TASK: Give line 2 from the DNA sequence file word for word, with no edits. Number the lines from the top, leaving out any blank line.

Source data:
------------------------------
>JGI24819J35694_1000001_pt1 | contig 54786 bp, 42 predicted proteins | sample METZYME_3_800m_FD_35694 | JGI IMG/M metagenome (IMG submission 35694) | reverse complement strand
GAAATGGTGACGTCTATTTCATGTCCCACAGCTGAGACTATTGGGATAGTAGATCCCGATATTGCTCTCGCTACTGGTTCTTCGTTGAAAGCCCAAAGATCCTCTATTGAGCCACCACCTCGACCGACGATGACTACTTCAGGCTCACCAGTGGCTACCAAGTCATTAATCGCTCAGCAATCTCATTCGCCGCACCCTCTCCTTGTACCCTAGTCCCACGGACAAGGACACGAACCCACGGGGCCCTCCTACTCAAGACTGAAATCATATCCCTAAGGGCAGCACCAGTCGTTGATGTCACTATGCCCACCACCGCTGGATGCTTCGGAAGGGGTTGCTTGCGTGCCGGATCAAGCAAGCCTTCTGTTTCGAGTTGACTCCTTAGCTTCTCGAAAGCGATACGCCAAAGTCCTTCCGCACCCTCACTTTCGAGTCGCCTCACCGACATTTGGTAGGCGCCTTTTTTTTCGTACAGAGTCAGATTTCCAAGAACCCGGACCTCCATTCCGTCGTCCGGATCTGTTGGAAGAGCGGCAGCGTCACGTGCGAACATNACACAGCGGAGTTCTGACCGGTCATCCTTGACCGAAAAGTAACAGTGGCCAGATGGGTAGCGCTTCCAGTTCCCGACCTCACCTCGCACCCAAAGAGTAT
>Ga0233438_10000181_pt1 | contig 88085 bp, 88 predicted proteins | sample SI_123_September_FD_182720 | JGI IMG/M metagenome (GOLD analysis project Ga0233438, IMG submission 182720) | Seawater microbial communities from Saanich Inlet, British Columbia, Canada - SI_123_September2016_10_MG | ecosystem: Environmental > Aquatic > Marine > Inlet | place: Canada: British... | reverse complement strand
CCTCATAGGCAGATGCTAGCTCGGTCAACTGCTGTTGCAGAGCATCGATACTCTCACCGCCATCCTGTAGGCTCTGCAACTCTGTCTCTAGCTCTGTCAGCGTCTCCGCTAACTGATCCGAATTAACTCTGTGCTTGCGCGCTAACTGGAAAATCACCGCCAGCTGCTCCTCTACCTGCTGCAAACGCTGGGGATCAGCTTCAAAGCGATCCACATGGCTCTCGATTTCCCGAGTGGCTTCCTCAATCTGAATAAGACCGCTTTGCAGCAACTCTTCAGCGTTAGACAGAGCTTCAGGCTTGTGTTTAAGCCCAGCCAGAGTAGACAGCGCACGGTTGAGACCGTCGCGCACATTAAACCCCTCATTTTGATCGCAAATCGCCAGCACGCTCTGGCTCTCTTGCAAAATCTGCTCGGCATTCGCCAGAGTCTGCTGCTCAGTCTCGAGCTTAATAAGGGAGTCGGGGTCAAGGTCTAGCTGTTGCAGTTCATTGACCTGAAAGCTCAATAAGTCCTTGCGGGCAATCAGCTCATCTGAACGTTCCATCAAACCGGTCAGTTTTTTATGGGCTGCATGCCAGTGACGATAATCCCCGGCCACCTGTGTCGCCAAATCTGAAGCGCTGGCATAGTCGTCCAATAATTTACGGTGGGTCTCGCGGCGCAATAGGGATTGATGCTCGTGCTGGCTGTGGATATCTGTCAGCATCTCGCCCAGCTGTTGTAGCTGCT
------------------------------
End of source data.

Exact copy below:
GAAATGGTGACGTCTATTTCATGTCCCACAGCTGAGACTATTGGGATAGTAGATCCCGATATTGCTCTCGCTACTGGTTCTTCGTTGAAAGCCCAAAGATCCTCTATTGAGCCACCACCTCGACCGACGATGACTACTTCAGGCTCACCAGTGGCTACCAAGTCATTAATCGCTCAGCAATCTCATTCGCCGCACCCTCTCCTTGTACCCTAGTCCCACGGACAAGGACACGAACCCACGGGGCCCTCCTACTCAAGACTGAAATCATATCCCTAAGGGCAGCACCAGTCGTTGATGTCACTATGCCCACCACCGCTGGATGCTTCGGAAGGGGTTGCTTGCGTGCCGGATCAAGCAAGCCTTCTGTTTCGAGTTGACTCCTTAGCTTCTCGAAAGCGATACGCCAAAGTCCTTCCGCACCCTCACTTTCGAGTCGCCTCACCGACATTTGGTAGGCGCCTTTTTTTTCGTACAGAGTCAGATTTCCAAGAACCCGGACCTCCATTCCGTCGTCCGGATCTGTTGGAAGAGCGGCAGCGTCACGTGCGAACATNACACAGCGGAGTTCTGACCGGTCATCCTTGACCGAAAAGTAACAGTGGCCAGATGGGTAGCGCTTCCAGTTCCCGACCTCACCTCGCACCCAAAGAGTAT